Patricia Peters is ready for her future career.
She is one of the first graduates of a new provincial six-week program for teaching essential skills to First Nations members. The program saw its first intake of 25 students, all from the Lower St'atl'imx community near Pemberton, graduate on July 19.
"As I did this course it helped me build my confidence and self-esteem," said Peters, adding that she took the course because she had applied for jobs and not had the right skills "for any type of job." Her challenge, she said, was not having enough confidence and she wanted to show her two children what was possible.
"I believe in myself (now) and know that I can learn new things and I want to pass that on to my kids because they're watching me and I want to be a good example for them," she said.
"As the course went along it became geared towards what I wanted to learn, I needed to upgrade my reading and my math. This really helped that."
Peters said she has encouraged her family and friends to look into the upcoming programs if they, too, were having trouble finding work.
"I keep boasting about all the wonderful subjects in here, all the different certifications we've received," she said, noting that women had not previously been offered the chance to get the qualification.
"To have an opportunity to participate in all these different aspects of the course really helped."
The British Columbian government announced the creation of the Workplace Essential Skills: Bootcamp for the Construction Industry program in June. Capilano University's Continuing Education program, and the Aboriginal Skills Group are jointly delivering the $468,800 program.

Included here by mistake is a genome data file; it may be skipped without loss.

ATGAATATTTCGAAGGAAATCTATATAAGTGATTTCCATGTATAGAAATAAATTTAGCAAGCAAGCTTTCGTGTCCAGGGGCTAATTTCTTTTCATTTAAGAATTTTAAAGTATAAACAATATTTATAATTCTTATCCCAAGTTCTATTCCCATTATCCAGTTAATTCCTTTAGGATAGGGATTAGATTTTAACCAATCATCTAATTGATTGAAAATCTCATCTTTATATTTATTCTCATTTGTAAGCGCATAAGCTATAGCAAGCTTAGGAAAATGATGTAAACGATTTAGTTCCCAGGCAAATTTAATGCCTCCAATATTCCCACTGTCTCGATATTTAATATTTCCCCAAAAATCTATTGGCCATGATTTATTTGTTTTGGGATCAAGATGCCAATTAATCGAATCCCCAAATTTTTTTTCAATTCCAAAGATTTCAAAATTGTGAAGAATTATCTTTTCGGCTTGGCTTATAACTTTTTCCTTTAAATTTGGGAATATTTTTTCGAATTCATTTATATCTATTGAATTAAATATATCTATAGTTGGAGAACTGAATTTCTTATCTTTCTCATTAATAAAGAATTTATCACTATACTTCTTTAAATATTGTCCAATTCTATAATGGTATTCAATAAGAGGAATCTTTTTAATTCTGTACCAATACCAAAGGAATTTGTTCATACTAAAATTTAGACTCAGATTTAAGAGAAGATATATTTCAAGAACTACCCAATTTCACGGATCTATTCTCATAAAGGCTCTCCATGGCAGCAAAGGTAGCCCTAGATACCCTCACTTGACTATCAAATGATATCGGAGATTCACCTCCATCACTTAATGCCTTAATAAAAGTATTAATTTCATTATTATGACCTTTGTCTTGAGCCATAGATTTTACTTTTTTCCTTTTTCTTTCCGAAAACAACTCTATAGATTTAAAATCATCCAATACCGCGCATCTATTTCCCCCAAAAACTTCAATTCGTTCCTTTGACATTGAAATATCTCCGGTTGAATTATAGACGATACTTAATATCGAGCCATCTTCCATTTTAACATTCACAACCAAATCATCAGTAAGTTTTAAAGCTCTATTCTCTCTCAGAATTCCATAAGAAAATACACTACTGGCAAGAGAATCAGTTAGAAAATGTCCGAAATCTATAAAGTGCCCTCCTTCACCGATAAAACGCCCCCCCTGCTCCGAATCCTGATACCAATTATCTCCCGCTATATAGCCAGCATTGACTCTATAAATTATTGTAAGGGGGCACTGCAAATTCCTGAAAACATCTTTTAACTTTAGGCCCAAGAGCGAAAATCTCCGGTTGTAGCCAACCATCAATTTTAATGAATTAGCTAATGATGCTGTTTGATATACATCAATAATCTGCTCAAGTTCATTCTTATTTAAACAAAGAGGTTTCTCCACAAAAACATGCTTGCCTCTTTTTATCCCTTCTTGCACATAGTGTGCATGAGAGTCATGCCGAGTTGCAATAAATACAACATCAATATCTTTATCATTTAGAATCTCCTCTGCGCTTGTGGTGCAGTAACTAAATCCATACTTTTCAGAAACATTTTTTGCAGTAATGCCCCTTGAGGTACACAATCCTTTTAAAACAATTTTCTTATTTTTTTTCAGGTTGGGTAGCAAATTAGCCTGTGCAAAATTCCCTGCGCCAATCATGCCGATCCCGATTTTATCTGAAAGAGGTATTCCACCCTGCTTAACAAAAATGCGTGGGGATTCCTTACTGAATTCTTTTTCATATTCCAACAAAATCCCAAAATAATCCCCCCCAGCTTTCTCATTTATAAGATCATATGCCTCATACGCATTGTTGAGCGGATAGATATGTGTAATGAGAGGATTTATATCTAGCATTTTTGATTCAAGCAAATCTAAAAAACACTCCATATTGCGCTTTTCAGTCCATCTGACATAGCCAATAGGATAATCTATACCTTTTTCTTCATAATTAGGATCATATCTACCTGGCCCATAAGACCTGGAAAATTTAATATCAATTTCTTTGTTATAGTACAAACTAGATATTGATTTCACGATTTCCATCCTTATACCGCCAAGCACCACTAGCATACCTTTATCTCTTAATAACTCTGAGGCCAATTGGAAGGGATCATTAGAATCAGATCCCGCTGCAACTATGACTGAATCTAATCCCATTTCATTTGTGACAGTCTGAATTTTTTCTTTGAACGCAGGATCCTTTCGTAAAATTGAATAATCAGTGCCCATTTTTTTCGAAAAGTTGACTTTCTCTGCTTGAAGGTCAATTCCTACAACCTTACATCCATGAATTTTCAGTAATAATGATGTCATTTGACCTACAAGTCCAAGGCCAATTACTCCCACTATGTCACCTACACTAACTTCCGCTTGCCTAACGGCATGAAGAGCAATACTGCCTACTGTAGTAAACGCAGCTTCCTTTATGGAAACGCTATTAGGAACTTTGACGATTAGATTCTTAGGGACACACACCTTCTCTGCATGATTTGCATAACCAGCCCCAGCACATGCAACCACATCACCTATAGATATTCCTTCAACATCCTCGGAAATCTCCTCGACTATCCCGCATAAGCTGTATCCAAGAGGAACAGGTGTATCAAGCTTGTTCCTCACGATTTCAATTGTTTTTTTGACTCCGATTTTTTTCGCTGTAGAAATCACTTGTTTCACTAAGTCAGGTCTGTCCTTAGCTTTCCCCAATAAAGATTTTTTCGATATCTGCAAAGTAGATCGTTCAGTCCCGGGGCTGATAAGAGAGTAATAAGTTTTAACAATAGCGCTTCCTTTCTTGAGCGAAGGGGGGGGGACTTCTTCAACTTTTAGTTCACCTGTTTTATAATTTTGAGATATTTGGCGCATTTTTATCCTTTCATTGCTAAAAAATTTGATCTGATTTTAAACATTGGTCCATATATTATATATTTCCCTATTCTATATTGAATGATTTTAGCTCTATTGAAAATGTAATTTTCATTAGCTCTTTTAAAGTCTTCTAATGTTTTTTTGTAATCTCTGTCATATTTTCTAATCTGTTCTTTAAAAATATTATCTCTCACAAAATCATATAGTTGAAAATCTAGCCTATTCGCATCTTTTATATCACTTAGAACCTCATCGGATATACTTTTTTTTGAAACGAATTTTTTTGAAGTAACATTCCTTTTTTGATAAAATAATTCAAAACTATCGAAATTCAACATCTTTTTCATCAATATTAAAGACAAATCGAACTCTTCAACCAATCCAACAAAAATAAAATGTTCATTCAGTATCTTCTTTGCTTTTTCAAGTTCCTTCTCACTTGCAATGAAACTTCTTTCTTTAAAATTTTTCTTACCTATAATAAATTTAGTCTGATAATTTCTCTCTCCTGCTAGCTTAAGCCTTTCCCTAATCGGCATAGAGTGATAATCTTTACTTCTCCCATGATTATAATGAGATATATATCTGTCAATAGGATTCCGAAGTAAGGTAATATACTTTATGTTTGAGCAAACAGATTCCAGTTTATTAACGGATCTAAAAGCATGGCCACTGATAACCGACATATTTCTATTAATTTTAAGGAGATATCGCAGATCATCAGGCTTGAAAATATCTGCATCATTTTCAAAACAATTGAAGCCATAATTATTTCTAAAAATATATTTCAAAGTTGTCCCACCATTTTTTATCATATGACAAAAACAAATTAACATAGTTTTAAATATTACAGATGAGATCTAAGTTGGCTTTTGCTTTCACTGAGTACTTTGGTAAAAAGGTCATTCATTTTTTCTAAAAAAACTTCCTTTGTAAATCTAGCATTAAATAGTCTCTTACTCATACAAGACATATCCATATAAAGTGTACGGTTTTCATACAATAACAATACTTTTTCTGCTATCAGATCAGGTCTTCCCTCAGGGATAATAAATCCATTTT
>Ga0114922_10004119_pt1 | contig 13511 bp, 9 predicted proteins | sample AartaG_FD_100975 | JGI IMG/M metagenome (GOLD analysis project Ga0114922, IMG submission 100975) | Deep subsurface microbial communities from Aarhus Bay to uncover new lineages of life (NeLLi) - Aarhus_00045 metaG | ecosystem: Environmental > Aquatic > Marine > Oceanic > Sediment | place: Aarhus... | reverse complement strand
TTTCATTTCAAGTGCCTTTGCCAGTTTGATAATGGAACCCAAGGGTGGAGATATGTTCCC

The second intake, concentrating on carpentry, starts in August and is already full. The third class, teaching how to use heavy machinery, starts at the end of September and still has some vacancies.
Minsuk Choi, the administrator of the Lower St'atl'imx Tribal Council, said the program made essential skills assessments of the participants, many of whom did not complete high school, and built general trades occupation skills and confidence.
"All the training is job-oriented training," said Choi.
"In this area we have independent power projects, the Douglas Nation already have eight power projects in their territory and they are still building more.
"This course just completed will also lead to other training because some people don't have the qualification to specialize."
The course was open to adults of all ages. CapilanoU instructor Sham Sangha handed out certificates.
Essential skills like reading and math were assessed at the beginning and end of the course, and every student had improved.
"The first assessment average (for the group) was 1.8 but for the last assessment the average went up to 2.3. Listening skills started at 2.1 and went up to 2.4. Numeracy was 1.9 but at the end was 2.3," Choi told the graduates and their families, who applauded at the news.
Graduate, Annie Nelson, said she had only Grade 10 qualification. Taking the program meant she could "finish being a stay-at-home mom and learn more," which would allow her to support herself and her family.
"I enjoyed everything, especially the computers," she said.
Don Harris, president of the Lower St'atl'imx Tribal Council told the graduates: "I hope this encourages you all to move on."
Lynn Jest, the director of community partnerships at Capilano University, spoke to the graduates at the ceremony.
"I'm a real believer in continuing learning. It never stops... I love seeing this kind of outcome from an educational program," she told them.
At the program's government launch in June, Minister of Jobs, Tourism, Skills Training Shirley Bond, said that graduates would have the skills needed to work in both the construction and operations phases of local hydroelectric projects.
She noted that a million new job openings were expected in B.C. by 2020 and shortages of skilled workers are expected.
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